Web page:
Is Immersive Sound Tech The Biggest Thing In Sound In 2020?
Polygon Live and L-Acoustics are promising a revolution in live sound, by taking the surround sound that people are used to experiencing in cinemas, adding a vertical dimension, and delivering it onto the dance floor.
L-Acoustics founder and president Dr. Christian Heil has already revolutionized the live music industry once, when he and his team pioneered the line source speaker array system, which is now used at every major live event production worldwide. Now he may be on the verge of doing it again, by creating his company’s patented L-ISA Immersive Sound technology. Polygon live are now using this technology, alongside their own, to create an immersive 360 sound stage.
What that translates to in the real world is 12 equidistant speaker arrays positioned on a 12-sided Polygon and a number of speaker points hanging directly above, allowing sounds to travel through a three-dimensional space. Sonic objects can be placed anywhere within the 3D soundscape as every speaker position is individually addressable.
Pollstar was on site at Polygon’s London studio (Delta Live) to find out what that might sound like in reality and the experience was quite stunning. A bass drum chasing around a circle, an eerie laugh approaching listeners from one end of the room, ambient jungle sounds that transported anyone standing amidst the circle of speakers into a rainforest.
– The Polygon Live setup by day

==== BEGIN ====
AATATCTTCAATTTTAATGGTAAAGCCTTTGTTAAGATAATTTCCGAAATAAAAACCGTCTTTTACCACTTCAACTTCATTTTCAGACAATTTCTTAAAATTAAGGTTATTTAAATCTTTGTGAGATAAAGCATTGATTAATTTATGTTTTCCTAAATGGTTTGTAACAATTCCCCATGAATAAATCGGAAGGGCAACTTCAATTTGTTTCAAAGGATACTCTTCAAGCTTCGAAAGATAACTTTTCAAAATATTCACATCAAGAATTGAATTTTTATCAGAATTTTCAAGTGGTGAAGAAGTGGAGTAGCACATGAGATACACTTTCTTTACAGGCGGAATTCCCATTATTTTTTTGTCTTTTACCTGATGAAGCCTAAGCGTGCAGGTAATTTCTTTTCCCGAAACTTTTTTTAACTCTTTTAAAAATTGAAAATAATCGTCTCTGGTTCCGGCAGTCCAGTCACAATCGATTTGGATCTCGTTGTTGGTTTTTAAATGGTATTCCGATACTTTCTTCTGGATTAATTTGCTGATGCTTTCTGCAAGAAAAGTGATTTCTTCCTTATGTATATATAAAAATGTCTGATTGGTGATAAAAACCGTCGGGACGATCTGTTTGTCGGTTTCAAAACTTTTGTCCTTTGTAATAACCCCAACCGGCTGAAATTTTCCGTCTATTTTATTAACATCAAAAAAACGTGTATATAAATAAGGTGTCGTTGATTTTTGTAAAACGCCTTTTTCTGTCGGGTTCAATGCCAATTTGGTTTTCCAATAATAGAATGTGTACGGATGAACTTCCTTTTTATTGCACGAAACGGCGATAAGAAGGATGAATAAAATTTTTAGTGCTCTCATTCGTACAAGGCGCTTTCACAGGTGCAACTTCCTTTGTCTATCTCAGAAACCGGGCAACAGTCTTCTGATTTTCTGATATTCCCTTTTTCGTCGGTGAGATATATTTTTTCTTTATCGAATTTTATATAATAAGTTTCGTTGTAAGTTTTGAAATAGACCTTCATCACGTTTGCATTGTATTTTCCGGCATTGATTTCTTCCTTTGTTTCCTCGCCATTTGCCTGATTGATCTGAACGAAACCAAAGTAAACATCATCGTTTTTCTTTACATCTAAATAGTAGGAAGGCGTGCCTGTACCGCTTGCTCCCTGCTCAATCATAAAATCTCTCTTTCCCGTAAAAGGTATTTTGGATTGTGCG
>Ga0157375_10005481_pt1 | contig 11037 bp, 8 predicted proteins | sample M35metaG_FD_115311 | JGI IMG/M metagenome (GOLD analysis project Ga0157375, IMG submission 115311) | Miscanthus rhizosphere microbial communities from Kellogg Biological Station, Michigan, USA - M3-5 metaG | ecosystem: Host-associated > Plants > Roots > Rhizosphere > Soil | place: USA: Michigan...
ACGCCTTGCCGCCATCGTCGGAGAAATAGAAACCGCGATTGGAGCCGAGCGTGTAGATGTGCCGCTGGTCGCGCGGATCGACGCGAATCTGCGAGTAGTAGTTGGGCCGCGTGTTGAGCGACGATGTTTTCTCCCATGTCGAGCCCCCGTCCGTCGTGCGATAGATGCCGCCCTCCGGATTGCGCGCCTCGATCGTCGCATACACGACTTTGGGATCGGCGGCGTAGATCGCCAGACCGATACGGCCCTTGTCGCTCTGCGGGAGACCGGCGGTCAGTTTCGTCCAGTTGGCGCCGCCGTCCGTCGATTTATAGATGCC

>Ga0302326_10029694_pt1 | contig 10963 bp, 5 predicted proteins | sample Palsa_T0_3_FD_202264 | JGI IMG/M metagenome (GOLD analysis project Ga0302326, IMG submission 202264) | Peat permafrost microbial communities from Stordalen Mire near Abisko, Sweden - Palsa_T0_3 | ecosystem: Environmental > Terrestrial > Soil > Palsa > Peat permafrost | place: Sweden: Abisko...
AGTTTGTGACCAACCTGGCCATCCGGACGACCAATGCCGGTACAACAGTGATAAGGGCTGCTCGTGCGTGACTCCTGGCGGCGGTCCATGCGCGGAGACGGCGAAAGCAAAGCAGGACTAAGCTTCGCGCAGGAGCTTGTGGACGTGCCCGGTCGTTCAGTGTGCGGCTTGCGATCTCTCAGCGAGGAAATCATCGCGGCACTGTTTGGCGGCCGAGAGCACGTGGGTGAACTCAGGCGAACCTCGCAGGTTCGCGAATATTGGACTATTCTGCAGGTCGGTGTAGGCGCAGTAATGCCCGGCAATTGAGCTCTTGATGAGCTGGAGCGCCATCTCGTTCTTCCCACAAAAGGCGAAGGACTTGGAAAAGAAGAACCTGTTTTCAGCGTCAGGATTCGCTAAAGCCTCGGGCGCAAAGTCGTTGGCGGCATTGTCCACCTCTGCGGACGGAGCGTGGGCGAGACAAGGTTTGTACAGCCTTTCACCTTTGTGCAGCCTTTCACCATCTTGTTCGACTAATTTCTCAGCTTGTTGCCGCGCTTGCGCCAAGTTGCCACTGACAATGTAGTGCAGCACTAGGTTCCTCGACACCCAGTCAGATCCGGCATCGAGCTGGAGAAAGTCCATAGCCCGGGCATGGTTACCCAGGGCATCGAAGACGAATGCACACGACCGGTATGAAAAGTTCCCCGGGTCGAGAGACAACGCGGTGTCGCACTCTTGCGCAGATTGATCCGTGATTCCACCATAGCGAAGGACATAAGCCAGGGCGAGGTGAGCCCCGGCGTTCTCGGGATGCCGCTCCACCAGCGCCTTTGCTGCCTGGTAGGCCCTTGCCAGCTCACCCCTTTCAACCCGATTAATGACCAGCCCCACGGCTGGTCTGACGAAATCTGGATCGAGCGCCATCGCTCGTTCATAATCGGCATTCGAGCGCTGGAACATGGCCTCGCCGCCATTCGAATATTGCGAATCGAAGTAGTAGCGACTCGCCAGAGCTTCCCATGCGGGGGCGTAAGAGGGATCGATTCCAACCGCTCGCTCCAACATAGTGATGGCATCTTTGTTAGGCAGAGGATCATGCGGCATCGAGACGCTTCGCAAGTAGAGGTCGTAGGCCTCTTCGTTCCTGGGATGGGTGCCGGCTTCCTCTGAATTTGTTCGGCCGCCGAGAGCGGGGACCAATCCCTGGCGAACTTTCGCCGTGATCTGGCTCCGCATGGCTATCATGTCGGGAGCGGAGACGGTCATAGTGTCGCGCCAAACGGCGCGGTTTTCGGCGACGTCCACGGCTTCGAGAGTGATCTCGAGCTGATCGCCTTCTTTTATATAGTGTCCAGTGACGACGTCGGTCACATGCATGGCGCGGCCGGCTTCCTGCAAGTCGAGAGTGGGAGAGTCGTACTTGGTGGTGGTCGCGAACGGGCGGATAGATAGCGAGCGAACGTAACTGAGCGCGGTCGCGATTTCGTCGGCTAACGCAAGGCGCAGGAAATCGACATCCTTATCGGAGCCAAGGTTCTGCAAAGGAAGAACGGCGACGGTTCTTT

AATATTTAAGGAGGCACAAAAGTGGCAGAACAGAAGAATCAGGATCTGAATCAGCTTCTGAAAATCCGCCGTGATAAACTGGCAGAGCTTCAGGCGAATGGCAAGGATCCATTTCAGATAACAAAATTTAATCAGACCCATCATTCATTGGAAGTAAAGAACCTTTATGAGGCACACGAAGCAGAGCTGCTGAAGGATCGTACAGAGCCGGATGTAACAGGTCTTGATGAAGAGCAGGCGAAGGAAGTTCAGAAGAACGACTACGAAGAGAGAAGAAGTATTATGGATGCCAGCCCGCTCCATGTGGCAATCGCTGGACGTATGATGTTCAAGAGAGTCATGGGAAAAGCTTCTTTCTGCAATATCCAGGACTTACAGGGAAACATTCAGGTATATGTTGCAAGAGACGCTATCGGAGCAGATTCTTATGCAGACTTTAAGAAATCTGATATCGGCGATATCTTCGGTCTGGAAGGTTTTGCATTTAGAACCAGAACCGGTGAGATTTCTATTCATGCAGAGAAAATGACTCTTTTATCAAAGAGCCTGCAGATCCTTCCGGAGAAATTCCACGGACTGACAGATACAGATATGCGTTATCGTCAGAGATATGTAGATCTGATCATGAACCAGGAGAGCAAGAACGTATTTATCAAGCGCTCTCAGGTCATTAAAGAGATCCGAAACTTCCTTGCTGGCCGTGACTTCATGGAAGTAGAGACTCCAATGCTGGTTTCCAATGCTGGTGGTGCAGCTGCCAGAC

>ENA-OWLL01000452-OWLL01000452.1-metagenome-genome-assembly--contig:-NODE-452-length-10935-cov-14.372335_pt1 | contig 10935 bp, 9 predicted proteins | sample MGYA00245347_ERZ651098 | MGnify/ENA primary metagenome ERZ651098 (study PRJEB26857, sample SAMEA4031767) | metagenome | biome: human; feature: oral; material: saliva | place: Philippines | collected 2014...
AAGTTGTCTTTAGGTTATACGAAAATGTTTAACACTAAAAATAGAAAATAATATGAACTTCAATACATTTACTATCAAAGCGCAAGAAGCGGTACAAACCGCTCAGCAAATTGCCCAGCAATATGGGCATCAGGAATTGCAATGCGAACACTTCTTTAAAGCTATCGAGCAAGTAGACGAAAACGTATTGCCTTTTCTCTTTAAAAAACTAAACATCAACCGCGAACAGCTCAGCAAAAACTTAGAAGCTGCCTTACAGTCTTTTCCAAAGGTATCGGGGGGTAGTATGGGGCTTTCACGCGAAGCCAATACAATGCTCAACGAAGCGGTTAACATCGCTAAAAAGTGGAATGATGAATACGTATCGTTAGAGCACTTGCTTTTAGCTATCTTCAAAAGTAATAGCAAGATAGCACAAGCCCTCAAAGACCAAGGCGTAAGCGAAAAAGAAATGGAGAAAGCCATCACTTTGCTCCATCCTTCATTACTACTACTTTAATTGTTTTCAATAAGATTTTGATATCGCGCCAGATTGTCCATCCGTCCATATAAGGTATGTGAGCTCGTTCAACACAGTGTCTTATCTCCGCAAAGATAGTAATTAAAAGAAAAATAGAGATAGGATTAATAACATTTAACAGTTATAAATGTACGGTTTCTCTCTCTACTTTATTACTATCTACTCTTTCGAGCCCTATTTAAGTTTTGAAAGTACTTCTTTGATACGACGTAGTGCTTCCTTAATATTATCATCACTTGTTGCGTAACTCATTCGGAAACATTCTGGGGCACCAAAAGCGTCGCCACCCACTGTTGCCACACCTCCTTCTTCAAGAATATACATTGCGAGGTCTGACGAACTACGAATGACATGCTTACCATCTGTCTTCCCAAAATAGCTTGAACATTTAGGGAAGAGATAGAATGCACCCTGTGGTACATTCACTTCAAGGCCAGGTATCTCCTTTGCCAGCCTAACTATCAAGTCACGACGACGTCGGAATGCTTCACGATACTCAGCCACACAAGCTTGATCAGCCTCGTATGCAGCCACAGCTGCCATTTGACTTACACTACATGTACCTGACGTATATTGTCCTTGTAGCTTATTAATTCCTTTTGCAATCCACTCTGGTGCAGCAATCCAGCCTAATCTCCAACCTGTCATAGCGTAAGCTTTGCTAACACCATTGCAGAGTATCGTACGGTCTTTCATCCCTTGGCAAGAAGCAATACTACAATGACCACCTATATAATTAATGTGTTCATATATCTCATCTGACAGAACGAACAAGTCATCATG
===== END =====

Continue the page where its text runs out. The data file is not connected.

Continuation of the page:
12 equidistant speaker arrays positioned on a 12-sided Polygon and a number of speaker points hanging directly above
Polygon Live is not just the name of the stage, which made its debut at Wonderfruit festival (Thailand) in 2017. Polygon are also developing their own software alongside L-Acoustics flagship technology L-ISA. DJs and producers are able to re-imagine existing music and create new music that can be spatialized: melodies, sounds, rhythms, vocals – any part of the song can be programmed to move through space in various ways. “You give us the individual parts that you want to spatialize, we give you the patterns or spatial sequences,” Polygon Director, DJ Hugo Heathcote explained.
He said creating spatialized sound had been a dream of his and fellow directors for the past ten years. Having discussed the concept at length, founding directors Archie Keswick, Nico Elliott, Adam Nicholas and Heathcote decided to go for it in 2017 at Wonderfruit festival. “It’s been an emotional journey. We’ve had people along the way telling us it wouldn’t work. Our argument was always: if you can do it in a cinema, you can do it on a dance floor,” Heathcote recalls.
It’s all about experience in the day and age of technology, and Polygon delivers just that: a never heard before listening-experience. “We want people to feel totally blown away by the power and beauty of truly immersive audio. Combined and synchronized with spectacular lighting design and scent dispersion amongst other sensorial technologies, we can create new worlds,” Heathcote said, adding, “we’re saturated right now. We have amazing lighting shows and sound systems, don’t get me wrong, what’s being done in terms of show production is incredible. But it feels like it needs to move forward. Sound needs to move center stage.”